KBB Collective | The Designers' Corner

Feb 08 2011

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Are your years of experience scaring away clients?

My designer mother and I were in the showroom the other day reviewing a recent client meeting. While we wanted to be positive for the client, we saw some potential problems with the layout and house structure—and said so, perhaps more than we should have.

As my mother said with a sigh, “Years of experience in this field can sure lead to a lot of disclaimers.”

Isn’t that the truth?  For those of you who’ve been in this for years, have you ever noticed that you:

  • have a cautionary tale for every point a client brings up.
  • find yourself saying, “You have to be careful” or “this could be a potential problem” one too many times?
  • review your meetings to see if you offered any enthusiasm…at all?

Having experience is a hard-won gift, yet there’s also a danger in venturing into overly cautious. And it becomes surprisingly easy after a while simply because we’ve seen everything that can go wrong. Like anxious mothers hovering over their babies as they take their first steps, we sometimes prepare so hard to avoid the spills and bumps that we lose the shared joy of that first step.

This is why my mother and I have our reviews. Sure we can show off our knowledge of the client’s home, and bring up hundreds of cautionary tales about previous projects, but unless we balance them with the benefits to the clients—that with the help of our knowledge, they’ll have a  beautiful, functional kitchen or bath to enjoy for years to come—we lose the big picture. For every disclaimer, we have to keep in our heads, “What’s in it for them?”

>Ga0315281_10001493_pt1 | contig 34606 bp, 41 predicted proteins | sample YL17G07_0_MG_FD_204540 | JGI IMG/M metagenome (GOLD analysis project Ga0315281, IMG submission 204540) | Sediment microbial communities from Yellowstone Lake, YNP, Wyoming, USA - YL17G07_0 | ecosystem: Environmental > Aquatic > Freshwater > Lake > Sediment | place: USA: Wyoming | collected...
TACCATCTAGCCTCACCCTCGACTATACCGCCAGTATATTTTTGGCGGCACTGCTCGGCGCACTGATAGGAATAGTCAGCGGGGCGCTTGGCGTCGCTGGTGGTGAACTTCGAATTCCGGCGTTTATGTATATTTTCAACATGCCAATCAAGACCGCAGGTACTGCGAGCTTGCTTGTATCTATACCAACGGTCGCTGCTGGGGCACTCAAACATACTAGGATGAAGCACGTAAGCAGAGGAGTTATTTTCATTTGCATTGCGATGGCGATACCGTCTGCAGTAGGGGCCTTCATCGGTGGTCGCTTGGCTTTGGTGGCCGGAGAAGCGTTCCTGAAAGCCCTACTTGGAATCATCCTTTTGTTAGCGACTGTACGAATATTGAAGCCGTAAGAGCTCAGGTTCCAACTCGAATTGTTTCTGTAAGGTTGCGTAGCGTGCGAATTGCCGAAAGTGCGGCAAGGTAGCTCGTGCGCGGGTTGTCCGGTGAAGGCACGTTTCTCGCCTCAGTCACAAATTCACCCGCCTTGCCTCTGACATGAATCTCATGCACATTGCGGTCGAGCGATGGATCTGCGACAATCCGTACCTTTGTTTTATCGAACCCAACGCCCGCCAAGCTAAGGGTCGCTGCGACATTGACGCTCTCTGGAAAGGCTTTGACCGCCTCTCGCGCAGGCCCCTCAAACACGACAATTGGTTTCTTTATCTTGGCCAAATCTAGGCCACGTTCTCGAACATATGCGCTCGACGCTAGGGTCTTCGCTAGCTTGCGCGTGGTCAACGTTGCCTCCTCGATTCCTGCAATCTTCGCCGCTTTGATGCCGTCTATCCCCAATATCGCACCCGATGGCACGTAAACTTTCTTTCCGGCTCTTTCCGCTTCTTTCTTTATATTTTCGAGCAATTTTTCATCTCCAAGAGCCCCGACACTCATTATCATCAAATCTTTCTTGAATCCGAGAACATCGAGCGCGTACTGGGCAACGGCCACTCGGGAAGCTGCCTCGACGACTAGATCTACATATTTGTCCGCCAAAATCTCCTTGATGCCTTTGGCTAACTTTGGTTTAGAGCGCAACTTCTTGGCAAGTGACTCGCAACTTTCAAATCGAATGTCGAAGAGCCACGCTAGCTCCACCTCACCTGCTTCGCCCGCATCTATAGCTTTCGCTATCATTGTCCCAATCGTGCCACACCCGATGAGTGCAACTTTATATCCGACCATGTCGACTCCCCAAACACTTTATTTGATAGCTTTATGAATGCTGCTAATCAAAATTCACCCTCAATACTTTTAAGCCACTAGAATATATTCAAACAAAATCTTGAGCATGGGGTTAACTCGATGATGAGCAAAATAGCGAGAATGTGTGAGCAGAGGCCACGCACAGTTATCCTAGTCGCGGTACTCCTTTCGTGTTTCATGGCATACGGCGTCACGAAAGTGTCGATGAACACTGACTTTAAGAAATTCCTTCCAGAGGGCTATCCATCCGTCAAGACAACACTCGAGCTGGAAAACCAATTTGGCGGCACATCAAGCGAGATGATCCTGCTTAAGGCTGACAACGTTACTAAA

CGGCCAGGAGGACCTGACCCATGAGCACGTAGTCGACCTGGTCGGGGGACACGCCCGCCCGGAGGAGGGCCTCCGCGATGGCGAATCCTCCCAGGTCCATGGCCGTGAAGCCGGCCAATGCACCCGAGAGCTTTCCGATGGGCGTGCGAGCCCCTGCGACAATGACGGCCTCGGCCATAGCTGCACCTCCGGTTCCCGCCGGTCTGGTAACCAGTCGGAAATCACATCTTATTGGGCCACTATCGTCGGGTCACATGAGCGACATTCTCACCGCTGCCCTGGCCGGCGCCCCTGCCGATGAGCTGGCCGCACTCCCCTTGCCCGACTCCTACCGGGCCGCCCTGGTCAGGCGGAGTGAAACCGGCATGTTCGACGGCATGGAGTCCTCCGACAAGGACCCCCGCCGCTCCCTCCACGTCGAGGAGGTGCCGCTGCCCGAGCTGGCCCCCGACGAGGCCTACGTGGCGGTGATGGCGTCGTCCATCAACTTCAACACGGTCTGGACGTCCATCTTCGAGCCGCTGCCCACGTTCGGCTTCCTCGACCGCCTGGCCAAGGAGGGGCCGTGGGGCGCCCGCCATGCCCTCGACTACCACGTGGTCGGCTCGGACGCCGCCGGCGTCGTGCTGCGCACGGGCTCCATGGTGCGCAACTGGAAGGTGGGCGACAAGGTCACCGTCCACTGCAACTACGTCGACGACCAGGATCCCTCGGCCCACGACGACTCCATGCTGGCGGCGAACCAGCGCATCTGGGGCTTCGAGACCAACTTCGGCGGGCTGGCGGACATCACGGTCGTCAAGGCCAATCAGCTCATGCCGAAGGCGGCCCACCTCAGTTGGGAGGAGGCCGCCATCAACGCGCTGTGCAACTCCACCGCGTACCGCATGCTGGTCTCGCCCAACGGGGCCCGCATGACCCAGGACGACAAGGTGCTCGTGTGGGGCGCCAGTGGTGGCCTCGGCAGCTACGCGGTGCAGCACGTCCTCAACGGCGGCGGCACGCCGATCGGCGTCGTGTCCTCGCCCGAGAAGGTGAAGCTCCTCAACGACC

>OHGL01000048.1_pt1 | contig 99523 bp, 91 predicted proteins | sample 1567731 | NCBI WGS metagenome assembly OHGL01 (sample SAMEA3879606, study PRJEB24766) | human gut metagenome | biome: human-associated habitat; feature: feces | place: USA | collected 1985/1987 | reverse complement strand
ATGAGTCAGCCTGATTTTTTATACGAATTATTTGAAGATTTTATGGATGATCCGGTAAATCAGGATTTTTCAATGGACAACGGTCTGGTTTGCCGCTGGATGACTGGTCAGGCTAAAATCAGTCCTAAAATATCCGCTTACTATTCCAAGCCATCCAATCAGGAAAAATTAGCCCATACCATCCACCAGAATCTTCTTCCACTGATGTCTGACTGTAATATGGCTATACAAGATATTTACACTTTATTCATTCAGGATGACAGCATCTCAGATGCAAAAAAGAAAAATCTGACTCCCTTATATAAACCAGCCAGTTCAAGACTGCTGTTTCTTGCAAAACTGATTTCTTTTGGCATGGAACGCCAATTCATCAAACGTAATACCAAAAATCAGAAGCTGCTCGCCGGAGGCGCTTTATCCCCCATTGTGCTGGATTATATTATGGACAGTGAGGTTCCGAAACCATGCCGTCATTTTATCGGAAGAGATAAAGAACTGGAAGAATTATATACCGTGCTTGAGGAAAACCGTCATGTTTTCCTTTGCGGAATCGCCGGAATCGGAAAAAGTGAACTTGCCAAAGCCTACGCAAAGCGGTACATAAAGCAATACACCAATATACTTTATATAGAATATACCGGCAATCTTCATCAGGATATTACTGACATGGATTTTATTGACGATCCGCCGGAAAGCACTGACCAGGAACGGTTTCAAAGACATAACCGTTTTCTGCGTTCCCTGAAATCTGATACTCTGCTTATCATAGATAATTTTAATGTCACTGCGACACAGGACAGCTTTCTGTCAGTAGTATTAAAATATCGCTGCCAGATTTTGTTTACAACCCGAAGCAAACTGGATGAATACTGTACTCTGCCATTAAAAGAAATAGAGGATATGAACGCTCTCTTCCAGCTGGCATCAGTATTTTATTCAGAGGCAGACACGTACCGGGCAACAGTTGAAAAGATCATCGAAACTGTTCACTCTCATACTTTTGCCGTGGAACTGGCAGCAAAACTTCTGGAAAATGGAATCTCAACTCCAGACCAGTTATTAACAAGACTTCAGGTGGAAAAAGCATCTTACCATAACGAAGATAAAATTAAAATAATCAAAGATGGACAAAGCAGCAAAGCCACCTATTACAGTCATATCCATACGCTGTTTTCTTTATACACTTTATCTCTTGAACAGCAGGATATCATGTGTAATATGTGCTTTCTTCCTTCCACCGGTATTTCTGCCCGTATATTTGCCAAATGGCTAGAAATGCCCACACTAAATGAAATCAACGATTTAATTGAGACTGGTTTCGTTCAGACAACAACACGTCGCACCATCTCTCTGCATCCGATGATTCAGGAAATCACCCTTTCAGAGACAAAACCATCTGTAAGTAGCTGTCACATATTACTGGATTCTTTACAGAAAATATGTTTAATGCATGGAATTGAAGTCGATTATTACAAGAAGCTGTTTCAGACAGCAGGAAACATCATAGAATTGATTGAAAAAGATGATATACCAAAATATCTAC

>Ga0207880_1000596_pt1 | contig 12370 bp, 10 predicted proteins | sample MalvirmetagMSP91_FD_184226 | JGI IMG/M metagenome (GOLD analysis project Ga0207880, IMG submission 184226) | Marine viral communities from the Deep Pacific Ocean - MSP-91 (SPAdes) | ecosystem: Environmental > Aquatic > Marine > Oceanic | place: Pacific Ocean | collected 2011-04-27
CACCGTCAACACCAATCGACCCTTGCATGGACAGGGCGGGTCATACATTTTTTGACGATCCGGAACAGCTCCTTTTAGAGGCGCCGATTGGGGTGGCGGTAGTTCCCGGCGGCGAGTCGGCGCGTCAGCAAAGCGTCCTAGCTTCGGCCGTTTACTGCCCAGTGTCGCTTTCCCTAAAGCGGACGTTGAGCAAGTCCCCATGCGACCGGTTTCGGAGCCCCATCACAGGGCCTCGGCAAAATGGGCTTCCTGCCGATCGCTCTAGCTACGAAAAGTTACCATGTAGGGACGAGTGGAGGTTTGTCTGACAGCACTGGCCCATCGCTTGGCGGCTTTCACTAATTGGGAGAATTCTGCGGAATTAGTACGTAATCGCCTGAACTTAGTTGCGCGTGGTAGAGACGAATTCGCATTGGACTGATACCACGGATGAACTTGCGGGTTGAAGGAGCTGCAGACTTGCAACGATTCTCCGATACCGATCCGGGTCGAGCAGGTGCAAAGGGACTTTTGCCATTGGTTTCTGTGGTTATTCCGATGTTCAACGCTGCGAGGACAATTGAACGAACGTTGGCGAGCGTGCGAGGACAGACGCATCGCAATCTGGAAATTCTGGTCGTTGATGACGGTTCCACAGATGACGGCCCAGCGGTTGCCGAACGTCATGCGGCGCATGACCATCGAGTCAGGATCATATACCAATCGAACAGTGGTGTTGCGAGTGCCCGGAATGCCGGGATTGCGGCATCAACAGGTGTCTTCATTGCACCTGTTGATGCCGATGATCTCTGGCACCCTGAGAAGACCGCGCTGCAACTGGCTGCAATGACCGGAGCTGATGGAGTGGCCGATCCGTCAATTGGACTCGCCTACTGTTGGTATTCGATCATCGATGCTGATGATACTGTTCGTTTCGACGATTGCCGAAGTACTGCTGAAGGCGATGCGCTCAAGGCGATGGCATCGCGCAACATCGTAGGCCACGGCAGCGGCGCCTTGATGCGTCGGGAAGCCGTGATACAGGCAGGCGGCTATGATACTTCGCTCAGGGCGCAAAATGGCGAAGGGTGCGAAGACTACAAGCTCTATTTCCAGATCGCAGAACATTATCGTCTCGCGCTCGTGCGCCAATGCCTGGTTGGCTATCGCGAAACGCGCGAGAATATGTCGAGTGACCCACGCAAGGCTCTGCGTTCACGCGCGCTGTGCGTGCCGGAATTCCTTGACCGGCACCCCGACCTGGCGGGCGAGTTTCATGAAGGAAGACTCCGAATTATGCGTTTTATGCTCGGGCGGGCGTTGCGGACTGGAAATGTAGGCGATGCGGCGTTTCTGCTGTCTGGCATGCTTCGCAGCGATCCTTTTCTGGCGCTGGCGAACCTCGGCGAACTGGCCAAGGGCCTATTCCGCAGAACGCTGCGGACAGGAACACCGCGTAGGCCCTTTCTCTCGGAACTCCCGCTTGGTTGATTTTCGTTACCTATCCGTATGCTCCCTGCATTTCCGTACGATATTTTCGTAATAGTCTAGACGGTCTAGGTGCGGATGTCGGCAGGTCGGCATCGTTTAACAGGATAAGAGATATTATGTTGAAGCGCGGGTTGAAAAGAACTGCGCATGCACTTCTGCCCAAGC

Until next time,


This entry was posted on Tuesday, February 8th, 2011 at 6:00 AM and is filed under Business, Inspiration. You can follow any responses to this entry through the RSS 2.0 feed. You can leave a response, or trackback from your own site.


  1.  Tammy Dalton |

    Excellent point, Kelly, and something worth reminding ourselves of periodically. Stay positive. And while there are many things that can go wrong, emphasize that they will be safe with you.

  2.  Pete Walker |

    I find that after 35 years I have made virtually every mistake possible in this business.

    Having said that, I’m still vertical and taking solid food.

    The best way to approach the problems you see is not how they are similar to those you have had in the past, but to use how you SOLVED the previous problems to help you focus on the solutions needed in the present situation.

    Also, if you design from the point of view of “bringing order” as opposed to “fighting disorder”, things tend to get easier…one is like wrestling a greased pig, the other is a Jedi mind trick, but a workable one.

    I always tell my clients there will be problems. Saying different is lying. The important thing is how we approach those problems, and how quickly we solve them.

    This is what separates the professional from the…people who have no business in the business.